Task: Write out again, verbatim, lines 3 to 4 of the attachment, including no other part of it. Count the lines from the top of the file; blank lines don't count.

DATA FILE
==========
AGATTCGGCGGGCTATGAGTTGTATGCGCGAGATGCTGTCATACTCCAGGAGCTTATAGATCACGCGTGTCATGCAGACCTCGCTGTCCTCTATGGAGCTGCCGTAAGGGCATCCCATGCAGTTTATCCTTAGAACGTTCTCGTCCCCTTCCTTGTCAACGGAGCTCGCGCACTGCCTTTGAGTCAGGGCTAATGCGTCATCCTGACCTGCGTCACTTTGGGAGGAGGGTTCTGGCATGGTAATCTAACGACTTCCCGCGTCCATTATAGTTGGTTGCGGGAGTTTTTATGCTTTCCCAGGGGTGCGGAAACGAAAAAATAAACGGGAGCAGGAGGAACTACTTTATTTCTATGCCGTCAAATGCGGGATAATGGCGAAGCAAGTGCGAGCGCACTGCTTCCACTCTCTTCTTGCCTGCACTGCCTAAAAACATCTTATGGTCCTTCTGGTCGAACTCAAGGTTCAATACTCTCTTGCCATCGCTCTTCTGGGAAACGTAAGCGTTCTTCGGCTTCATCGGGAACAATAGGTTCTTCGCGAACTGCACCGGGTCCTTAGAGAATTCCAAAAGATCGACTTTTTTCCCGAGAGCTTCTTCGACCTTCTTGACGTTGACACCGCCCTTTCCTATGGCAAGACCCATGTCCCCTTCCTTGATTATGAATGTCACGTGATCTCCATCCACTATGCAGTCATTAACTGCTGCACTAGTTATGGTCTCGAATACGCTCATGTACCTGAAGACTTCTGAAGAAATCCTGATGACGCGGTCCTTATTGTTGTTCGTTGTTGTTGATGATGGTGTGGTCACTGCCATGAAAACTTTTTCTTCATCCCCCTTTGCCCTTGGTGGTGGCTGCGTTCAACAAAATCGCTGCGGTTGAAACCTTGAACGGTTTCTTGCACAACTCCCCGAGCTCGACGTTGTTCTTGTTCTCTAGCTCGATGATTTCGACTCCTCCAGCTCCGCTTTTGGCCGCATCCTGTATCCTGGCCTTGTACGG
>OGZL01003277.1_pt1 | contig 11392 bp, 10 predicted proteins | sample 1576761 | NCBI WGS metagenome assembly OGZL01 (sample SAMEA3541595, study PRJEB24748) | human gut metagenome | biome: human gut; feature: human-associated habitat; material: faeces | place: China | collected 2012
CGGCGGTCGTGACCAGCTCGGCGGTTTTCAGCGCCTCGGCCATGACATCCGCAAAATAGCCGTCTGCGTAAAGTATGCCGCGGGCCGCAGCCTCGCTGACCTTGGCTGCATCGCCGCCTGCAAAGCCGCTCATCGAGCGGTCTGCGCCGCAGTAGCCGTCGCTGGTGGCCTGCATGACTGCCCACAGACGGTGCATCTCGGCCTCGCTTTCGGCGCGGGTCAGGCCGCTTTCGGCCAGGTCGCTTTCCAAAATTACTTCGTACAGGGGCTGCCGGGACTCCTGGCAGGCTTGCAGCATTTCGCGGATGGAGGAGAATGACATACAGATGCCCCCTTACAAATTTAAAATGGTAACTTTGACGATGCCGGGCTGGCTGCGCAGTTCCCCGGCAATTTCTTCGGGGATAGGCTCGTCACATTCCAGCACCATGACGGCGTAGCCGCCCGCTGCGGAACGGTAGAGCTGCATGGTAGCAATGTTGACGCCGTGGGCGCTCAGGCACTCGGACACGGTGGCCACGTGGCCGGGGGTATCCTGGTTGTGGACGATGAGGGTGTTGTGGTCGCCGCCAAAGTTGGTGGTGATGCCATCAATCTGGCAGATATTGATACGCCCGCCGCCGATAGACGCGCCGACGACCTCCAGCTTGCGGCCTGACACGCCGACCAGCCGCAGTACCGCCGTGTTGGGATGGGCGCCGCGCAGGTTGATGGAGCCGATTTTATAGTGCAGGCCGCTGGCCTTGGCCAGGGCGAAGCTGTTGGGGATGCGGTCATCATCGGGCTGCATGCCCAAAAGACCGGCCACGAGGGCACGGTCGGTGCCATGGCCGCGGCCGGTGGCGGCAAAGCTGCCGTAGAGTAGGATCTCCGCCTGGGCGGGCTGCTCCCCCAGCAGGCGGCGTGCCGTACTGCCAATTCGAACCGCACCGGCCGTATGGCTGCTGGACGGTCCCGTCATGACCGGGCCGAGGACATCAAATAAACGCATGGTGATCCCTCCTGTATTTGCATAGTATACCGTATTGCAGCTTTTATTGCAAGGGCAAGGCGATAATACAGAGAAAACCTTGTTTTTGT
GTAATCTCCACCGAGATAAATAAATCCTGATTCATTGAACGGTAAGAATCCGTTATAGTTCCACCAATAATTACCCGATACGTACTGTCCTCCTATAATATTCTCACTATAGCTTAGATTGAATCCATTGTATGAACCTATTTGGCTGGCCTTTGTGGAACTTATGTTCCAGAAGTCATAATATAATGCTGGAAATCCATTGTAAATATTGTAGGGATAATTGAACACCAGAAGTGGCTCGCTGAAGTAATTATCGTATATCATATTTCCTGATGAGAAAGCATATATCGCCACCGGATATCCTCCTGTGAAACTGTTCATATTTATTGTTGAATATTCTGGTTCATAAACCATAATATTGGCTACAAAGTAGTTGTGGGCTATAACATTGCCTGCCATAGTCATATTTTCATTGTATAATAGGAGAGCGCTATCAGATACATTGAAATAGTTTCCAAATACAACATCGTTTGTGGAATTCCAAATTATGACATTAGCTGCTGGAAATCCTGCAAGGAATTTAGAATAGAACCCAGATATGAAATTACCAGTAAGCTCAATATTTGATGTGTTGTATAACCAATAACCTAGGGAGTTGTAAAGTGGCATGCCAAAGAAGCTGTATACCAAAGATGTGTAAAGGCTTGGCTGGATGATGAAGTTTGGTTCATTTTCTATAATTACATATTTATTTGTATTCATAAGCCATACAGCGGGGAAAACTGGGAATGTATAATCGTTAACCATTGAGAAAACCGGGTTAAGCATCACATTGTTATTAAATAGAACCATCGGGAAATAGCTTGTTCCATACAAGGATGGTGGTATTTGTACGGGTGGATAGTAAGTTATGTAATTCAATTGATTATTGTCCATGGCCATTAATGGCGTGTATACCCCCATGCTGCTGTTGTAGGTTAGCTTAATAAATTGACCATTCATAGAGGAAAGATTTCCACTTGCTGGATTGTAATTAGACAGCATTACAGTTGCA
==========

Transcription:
CGGCGGTCGTGACCAGCTCGGCGGTTTTCAGCGCCTCGGCCATGACATCCGCAAAATAGCCGTCTGCGTAAAGTATGCCGCGGGCCGCAGCCTCGCTGACCTTGGCTGCATCGCCGCCTGCAAAGCCGCTCATCGAGCGGTCTGCGCCGCAGTAGCCGTCGCTGGTGGCCTGCATGACTGCCCACAGACGGTGCATCTCGGCCTCGCTTTCGGCGCGGGTCAGGCCGCTTTCGGCCAGGTCGCTTTCCAAAATTACTTCGTACAGGGGCTGCCGGGACTCCTGGCAGGCTTGCAGCATTTCGCGGATGGAGGAGAATGACATACAGATGCCCCCTTACAAATTTAAAATGGTAACTTTGACGATGCCGGGCTGGCTGCGCAGTTCCCCGGCAATTTCTTCGGGGATAGGCTCGTCACATTCCAGCACCATGACGGCGTAGCCGCCCGCTGCGGAACGGTAGAGCTGCATGGTAGCAATGTTGACGCCGTGGGCGCTCAGGCACTCGGACACGGTGGCCACGTGGCCGGGGGTATCCTGGTTGTGGACGATGAGGGTGTTGTGGTCGCCGCCAAAGTTGGTGGTGATGCCATCAATCTGGCAGATATTGATACGCCCGCCGCCGATAGACGCGCCGACGACCTCCAGCTTGCGGCCTGACACGCCGACCAGCCGCAGTACCGCCGTGTTGGGATGGGCGCCGCGCAGGTTGATGGAGCCGATTTTATAGTGCAGGCCGCTGGCCTTGGCCAGGGCGAAGCTGTTGGGGATGCGGTCATCATCGGGCTGCATGCCCAAAAGACCGGCCACGAGGGCACGGTCGGTGCCATGGCCGCGGCCGGTGGCGGCAAAGCTGCCGTAGAGTAGGATCTCCGCCTGGGCGGGCTGCTCCCCCAGCAGGCGGCGTGCCGTACTGCCAATTCGAACCGCACCGGCCGTATGGCTGCTGGACGGTCCCGTCATGACCGGGCCGAGGACATCAAATAAACGCATGGTGATCCCTCCTGTATTTGCATAGTATACCGTATTGCAGCTTTTATTGCAAGGGCAAGGCGATAATACAGAGAAAACCTTGTTTTTGT
GTAATCTCCACCGAGATAAATAAATCCTGATTCATTGAACGGTAAGAATCCGTTATAGTTCCACCAATAATTACCCGATACGTACTGTCCTCCTATAATATTCTCACTATAGCTTAGATTGAATCCATTGTATGAACCTATTTGGCTGGCCTTTGTGGAACTTATGTTCCAGAAGTCATAATATAATGCTGGAAATCCATTGTAAATATTGTAGGGATAATTGAACACCAGAAGTGGCTCGCTGAAGTAATTATCGTATATCATATTTCCTGATGAGAAAGCATATATCGCCACCGGATATCCTCCTGTGAAACTGTTCATATTTATTGTTGAATATTCTGGTTCATAAACCATAATATTGGCTACAAAGTAGTTGTGGGCTATAACATTGCCTGCCATAGTCATATTTTCATTGTATAATAGGAGAGCGCTATCAGATACATTGAAATAGTTTCCAAATACAACATCGTTTGTGGAATTCCAAATTATGACATTAGCTGCTGGAAATCCTGCAAGGAATTTAGAATAGAACCCAGATATGAAATTACCAGTAAGCTCAATATTTGATGTGTTGTATAACCAATAACCTAGGGAGTTGTAAAGTGGCATGCCAAAGAAGCTGTATACCAAAGATGTGTAAAGGCTTGGCTGGATGATGAAGTTTGGTTCATTTTCTATAATTACATATTTATTTGTATTCATAAGCCATACAGCGGGGAAAACTGGGAATGTATAATCGTTAACCATTGAGAAAACCGGGTTAAGCATCACATTGTTATTAAATAGAACCATCGGGAAATAGCTTGTTCCATACAAGGATGGTGGTATTTGTACGGGTGGATAGTAAGTTATGTAATTCAATTGATTATTGTCCATGGCCATTAATGGCGTGTATACCCCCATGCTGCTGTTGTAGGTTAGCTTAATAAATTGACCATTCATAGAGGAAAGATTTCCACTTGCTGGATTGTAATTAGACAGCATTACAGTTGCA